For Donna, it was as if Ricky had sent a message into the future, a word of comfort for just the right moment. Thoughts of Shannon and Brandon and the three grandchildren flooded her heart. They still need me.

Always carrying a burden for children, Donna decided to go back to school at an age when many people are starting to wind down their professional careers. She received a master’s degree in education, then began a teaching job that led to her eventual recruitment for the shelter where she now works. Donna understands that though her grief may never fully recede, there are people in her life, and her city, who can benefit from the love in her heart.

It’s a warm summer Sunday afternoon, and Donna and her husband Clarence prepare their house for a weekly family get-together. Now that the children have grown up and moved out, these gatherings are an opportunity to share what’s happening in their lives. Though he’s been gone 16 years, Ricky increasingly plays a part in the conversation as the Davises heal. Perhaps it’s about the many times he fixed a neighbor’s car. Or when he said he would help his little brother set up a recording studio in the attic because Brandon had aspirations for a music career. Or about how much Ricky adored his young children, the oldest of whom is now heading to college.

Donna sits back and takes it all in. On the wall above them, there’s a large frame bearing dozens of family photos taken throughout the years—snapshots of her marriage to Clarence, the children as toddlers, class pictures. Once it could have been taken as a sign of happier times. But today it’s a testament to resilience, a reminder that God’s love speaks gently to us in our deepest places of grief.

Photography by Ben Rollins

The Ministry Of Lament

What many churches lack, our culture desperately needs.


As a child, I understood that being a Christian meant being involved in compassion work. My parents consistently created avenues for me and my siblings to engage in the wider world: volunteering in classrooms for people with severe disabilities; serving Thanksgiving dinners at homeless shelters; creating and running summer programs in a Native village off the coast of Alaska; starting a music venue at our church for high schoolers to play and listen to Christian punk rock; and for people with nowhere else to go, randomly having them live with us for weeks, months, or sometimes years at a time.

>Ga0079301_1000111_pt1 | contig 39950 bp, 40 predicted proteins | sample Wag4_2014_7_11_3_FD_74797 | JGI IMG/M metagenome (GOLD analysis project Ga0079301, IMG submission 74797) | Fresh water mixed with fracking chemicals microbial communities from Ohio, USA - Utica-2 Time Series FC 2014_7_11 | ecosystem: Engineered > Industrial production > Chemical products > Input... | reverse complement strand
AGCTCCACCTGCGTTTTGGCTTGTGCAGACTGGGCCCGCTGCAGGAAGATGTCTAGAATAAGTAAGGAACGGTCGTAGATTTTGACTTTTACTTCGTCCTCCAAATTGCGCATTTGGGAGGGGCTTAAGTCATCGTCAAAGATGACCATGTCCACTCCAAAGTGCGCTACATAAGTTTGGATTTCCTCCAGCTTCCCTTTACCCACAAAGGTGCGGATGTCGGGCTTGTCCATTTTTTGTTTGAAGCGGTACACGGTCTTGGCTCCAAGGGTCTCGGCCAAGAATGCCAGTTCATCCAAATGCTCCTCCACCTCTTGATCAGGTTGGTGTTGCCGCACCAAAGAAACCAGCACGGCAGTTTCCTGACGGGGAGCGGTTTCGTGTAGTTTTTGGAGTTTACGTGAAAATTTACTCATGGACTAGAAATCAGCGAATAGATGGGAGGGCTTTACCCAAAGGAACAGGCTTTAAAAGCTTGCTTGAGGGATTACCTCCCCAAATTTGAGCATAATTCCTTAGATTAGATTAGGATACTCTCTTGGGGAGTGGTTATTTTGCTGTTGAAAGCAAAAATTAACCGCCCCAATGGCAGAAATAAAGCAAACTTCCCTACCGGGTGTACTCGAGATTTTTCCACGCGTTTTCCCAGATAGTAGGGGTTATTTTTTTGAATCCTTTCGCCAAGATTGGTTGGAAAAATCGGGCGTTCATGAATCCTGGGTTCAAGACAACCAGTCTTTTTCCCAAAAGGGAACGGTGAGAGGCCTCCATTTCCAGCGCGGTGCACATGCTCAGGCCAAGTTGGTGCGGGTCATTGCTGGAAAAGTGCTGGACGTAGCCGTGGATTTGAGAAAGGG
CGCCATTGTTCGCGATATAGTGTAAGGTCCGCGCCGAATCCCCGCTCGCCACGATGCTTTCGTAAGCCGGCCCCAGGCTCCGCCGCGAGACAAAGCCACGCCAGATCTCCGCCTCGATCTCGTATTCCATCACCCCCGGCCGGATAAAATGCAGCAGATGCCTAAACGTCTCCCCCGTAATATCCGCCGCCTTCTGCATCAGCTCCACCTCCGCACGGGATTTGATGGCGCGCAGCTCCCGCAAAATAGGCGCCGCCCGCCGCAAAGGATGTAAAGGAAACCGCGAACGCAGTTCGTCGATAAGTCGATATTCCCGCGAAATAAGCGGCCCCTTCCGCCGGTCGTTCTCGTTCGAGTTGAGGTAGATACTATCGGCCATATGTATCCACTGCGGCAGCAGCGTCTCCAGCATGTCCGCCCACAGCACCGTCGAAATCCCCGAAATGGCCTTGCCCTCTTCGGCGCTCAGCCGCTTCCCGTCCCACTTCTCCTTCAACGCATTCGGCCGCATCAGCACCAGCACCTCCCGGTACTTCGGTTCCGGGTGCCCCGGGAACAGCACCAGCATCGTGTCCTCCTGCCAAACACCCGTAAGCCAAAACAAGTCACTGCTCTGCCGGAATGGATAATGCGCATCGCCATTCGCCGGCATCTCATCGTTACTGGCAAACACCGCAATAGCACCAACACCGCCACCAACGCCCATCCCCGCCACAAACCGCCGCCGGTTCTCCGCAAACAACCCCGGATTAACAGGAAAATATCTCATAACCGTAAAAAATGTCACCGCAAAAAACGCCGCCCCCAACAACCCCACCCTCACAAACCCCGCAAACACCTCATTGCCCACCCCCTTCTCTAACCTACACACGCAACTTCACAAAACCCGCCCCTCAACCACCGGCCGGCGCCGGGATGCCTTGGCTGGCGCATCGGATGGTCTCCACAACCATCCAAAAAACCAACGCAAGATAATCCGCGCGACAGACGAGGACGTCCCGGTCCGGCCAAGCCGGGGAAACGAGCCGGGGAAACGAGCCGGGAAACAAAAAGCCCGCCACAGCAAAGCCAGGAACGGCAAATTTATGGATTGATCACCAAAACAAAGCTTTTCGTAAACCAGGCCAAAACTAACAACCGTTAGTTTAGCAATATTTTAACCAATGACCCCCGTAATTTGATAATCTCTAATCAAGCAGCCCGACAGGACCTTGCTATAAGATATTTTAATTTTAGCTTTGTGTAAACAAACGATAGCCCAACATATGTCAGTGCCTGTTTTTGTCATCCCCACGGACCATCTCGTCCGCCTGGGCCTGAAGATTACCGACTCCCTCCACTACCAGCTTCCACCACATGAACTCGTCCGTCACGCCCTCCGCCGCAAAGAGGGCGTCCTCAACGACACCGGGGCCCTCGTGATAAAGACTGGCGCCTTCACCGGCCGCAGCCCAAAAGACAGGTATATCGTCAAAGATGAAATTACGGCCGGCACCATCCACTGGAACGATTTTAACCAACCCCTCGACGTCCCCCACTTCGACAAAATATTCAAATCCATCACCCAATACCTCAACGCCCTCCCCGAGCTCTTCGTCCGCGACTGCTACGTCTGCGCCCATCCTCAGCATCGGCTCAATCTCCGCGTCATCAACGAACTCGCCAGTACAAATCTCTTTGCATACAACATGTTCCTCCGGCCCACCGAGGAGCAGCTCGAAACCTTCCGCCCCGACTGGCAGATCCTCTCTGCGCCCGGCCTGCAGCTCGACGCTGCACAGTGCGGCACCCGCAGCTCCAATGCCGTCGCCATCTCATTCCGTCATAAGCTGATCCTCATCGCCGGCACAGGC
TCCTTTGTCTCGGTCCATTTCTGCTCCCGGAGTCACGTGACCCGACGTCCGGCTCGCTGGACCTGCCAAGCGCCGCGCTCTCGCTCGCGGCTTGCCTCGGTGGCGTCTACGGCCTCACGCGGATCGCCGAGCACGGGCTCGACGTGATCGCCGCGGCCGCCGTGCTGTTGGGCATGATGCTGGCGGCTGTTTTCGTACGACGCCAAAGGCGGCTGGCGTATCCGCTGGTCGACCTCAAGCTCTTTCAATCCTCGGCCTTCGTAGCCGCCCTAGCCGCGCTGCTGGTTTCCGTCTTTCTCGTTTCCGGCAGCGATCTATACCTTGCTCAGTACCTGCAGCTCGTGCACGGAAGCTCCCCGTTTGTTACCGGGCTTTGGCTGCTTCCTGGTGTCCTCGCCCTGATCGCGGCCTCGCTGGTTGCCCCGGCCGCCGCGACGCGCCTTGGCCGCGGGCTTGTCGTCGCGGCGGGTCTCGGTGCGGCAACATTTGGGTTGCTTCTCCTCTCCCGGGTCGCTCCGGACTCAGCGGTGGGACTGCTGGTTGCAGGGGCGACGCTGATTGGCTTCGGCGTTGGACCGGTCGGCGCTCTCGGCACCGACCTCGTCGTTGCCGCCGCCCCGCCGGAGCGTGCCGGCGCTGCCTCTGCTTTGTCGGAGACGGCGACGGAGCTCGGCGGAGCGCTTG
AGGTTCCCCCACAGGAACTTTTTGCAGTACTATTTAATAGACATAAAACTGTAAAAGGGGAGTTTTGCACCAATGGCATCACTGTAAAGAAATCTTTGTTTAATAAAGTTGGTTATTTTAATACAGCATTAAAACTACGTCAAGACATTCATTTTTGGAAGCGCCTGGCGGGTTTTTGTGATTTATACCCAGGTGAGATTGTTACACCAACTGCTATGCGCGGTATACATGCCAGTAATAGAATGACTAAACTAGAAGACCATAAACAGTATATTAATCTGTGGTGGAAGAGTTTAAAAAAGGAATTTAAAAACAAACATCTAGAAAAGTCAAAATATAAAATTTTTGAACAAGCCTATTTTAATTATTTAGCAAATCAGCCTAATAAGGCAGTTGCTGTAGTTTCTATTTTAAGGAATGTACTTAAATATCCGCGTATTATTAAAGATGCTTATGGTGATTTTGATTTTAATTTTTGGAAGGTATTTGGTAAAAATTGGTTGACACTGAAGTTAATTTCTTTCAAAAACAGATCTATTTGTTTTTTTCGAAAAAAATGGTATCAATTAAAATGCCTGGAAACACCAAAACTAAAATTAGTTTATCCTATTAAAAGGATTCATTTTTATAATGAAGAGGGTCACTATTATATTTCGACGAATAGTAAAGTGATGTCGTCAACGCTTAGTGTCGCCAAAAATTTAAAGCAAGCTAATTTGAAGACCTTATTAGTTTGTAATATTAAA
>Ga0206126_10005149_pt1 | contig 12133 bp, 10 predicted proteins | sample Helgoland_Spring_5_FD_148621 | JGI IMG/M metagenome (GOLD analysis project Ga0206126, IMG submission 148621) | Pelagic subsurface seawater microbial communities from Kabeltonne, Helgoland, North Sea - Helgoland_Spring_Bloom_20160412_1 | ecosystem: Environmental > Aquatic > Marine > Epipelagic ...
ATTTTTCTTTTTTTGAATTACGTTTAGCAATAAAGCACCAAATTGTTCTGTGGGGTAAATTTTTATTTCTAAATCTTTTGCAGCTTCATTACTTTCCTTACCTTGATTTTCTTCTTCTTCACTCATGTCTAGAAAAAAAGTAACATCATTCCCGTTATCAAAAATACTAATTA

These experiences, coupled with the myriads of missionary biographies I read, changed how I viewed the world and my role in it. The formula, in my young mind, became rather simple: Go out into the world to preach the gospel, become immersed in the lives of the people and their problems, and do everything you can to help.

Lament allows us to draw near to God and articulate both our deepest griefs and our flickering hopes.

Perhaps, at first blush, there is nothing terribly wrong with this formula. But the limitations of such a framework become increasingly clear once we find ourselves immersed in problems too big to be easily solved, recognizing that there are policies and systemic realities we’ve all had a hand in, either directly or through complicity (or silence). It’s when we’re overwhelmed by a broken world and our own inability to fix it that despair, judgment, and even apathy can set in for even the most well-intentioned souls.

Some problems will never be fixed through positive thinking or sheer grit. Instead, there are unjust realities that need to be voiced, within the safety of a loving community and relationship, and there are systems and policies that need to be confessed and repented of. Lament allows us to draw near to God and articulate both our deepest griefs and our flickering hopes. And this is precisely what the Christian church can and must offer to a world that is drowning in violence, suffering, and despair.